The London Film Festival rolls around again this year to a fanfare of cinematic acclaim. And whether you're interested in the latest new releases or cult classics, it's an annual event which is probably showing at least one film you'll want to watch.
The 2006 festival has even more reason to celebrate - it's now the 50th year since its first film offerings were shown on screens around London. Part of the event's appeal is its ability to show blockbuster releases alongside films from previously unknown directors. The London Film Festival (LFF) invites applicants from all over the world to submit new film and the only criteria for entry is that the submission must not have been shown anywhere else in Britain.
All films at the events are therefore UK premieres. This ensures that the event organisers are subjected to an annual deluge of thousands of movies, from which they must select the best for screening. The great advantage of all this hard work is that it offers a genuine opportunity for talented new film-makers and directors to get their work screened in front of a mass audience. Films which have been made on a shoestring are shown alongside big budget Hollywood releases, so there's also the chance for some of that LA glamour to rub-off on upcoming talent. Last year, George Clooney, Cameron Diaz and Susan Sarandon were some of the stars who appeared in person to answer questions about screenings.
"The London Film Festival was a really good thing to get into," says Saul Dib, a young director, whose London-based film Bullet Boy premiered at the 2005 event. A year on, Dib is philosophical about how the festival has helped his film to reach wide critical acclaim. "If it was going to take off it was always going to be in Britain," says Dib. "That's where it's set and it's just that sort of film really." Bullet Boy starred So Solid Crew's Asher D as a young ex-con involved in East London gang warfare. Following its debut at the LFF, Bullet Boy was widely publicised in the national press and went on to tour a number of other film festivals. "We didn't have a launch for the film," says Dib, whose budget couldn't stretch to a glamorous opening night. "So before it was shown it had only been seen by about 10 people. The festival gave it a chance to be shown to hundreds of paying customers in Leicester Square."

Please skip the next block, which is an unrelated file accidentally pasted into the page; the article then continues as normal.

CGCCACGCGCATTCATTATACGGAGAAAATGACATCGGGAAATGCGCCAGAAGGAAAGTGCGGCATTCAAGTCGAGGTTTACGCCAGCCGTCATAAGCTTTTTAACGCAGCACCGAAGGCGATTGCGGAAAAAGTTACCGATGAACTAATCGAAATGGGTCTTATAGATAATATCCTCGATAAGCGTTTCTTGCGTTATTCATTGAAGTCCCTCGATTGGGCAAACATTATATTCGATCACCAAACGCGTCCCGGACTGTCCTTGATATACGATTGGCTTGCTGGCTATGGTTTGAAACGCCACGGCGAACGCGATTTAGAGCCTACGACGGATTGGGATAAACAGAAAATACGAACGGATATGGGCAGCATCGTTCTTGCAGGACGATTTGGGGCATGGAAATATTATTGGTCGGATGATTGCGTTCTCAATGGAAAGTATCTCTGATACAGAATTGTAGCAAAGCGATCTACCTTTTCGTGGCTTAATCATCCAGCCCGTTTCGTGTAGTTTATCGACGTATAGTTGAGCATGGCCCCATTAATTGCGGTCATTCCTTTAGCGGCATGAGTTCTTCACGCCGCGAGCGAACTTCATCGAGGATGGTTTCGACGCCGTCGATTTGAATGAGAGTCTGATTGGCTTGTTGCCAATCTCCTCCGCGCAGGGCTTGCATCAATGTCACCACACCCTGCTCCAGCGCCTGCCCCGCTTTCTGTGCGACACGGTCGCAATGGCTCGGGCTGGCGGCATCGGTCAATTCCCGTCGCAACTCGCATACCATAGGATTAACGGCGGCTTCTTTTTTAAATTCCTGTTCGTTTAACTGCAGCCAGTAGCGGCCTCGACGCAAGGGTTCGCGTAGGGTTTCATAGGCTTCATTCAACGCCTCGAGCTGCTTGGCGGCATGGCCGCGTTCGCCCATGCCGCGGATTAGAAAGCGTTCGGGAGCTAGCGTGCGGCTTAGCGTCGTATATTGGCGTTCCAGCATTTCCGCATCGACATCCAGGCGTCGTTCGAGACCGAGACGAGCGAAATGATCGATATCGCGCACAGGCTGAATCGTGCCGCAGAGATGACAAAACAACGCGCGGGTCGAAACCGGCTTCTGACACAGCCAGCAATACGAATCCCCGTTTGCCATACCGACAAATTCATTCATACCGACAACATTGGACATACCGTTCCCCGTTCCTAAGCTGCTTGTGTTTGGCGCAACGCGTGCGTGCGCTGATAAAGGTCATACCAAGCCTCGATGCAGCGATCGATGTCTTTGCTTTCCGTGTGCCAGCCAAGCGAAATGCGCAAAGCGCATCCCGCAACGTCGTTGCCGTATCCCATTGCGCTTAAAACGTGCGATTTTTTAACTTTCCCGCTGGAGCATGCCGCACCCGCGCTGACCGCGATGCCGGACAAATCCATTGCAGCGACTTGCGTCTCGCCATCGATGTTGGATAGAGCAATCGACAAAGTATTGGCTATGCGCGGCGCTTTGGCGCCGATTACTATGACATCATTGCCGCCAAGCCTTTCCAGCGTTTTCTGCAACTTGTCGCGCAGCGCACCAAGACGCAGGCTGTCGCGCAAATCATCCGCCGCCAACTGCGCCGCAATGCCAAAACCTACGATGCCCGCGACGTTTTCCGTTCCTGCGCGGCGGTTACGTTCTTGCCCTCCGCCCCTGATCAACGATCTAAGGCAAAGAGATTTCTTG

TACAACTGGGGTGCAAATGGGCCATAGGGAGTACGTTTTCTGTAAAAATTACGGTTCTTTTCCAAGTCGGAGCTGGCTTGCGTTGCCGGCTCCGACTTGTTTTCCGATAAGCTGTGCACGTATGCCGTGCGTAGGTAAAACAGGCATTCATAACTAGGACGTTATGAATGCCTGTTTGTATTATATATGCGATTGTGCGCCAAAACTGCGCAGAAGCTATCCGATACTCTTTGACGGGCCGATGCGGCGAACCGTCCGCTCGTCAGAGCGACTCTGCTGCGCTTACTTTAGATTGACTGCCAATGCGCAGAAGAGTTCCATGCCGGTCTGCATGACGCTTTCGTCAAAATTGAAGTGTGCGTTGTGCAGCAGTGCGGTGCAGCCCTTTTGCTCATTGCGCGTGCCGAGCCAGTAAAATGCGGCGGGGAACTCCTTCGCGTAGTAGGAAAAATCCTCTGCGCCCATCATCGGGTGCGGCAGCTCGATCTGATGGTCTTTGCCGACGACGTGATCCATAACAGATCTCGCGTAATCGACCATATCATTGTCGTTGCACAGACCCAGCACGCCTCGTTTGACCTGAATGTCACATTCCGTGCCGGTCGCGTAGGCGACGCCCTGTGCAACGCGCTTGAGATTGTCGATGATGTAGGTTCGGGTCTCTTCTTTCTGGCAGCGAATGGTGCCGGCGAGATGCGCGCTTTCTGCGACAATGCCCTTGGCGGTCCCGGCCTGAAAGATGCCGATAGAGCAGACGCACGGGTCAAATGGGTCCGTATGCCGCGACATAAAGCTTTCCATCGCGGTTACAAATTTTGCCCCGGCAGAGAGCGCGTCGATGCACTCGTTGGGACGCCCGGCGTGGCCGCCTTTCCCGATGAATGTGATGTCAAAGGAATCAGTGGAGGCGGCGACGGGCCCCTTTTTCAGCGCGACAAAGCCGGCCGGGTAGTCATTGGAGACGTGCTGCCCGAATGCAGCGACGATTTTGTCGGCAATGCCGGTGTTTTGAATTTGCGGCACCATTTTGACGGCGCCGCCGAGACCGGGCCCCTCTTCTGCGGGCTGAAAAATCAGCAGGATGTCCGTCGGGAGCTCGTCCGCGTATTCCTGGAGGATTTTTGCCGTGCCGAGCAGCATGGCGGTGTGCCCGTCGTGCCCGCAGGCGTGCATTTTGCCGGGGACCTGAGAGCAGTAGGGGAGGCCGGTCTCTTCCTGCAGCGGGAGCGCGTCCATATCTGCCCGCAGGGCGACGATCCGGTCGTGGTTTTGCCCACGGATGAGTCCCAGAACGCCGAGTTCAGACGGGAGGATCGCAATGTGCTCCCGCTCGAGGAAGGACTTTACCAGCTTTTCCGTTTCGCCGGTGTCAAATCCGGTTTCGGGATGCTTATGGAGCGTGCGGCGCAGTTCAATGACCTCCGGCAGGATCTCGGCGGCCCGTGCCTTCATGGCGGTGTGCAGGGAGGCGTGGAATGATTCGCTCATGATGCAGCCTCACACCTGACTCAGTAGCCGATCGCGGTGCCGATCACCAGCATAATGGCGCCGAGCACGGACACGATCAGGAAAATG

Last year the film subjects ranged from romance in Mexico to Russian space exploration to fighting fairytale monsters in an enchanted forest. So it's fair to say that the festival doesn't stick to subtitled art-house flicks. But it's not just about showing a wide range of cinema. The LFF is linked with the British Film Institute (BFI), which aims to promote diversity and access to cinema across the UK. This means that the annual festival also includes a number of events to deliberately encourage young people to get involved.
"The education part of the festival is about trying to give young people access and get them engaged," explains education co-ordinator Alicia Blum-Ross. "We choose 17 feature films and two shorts which we think are especially appropriate for young people, and we show them for free. Either they're related to an area of the syllabus of a taught subject, or they have some relevant political issues. Last year, for example, we chose a film about a young traveller girl, and we also chose films that have especially interesting technical innovations or construction techniques. And the directors are often on hand after the film to answer questions."
The educational part of the festival also runs a range of other activities to get younger people engaged in film. These include seminars, workshops and outreach programmes, to show films in areas without easy access to cinemas. For A-level students there are also career development workshops, where young people involved in film share their experiences with those looking to get into the industry. Then there are hands-on film production workshops, where film and media students can learn the techniques behind cinema.
The BFI is also a great resource for anyone studying film. It holds the largest archive in the world and archives selected materials for free viewing under the Creative License Archive. This allows people to download movies for free, under the proviso that they can't use them in any commercial or promotional way. Extensive critical resources are also available for students interested in finding out about a particular film in more detail.
At the heart of the London Film Festival, of course, appreciating the films showing is what it's all about. So even if you're just thinking about a future in cinema, it's well worth catching a few different movies.
The Times BFI London Film Festival runs from 18 October to 2 November
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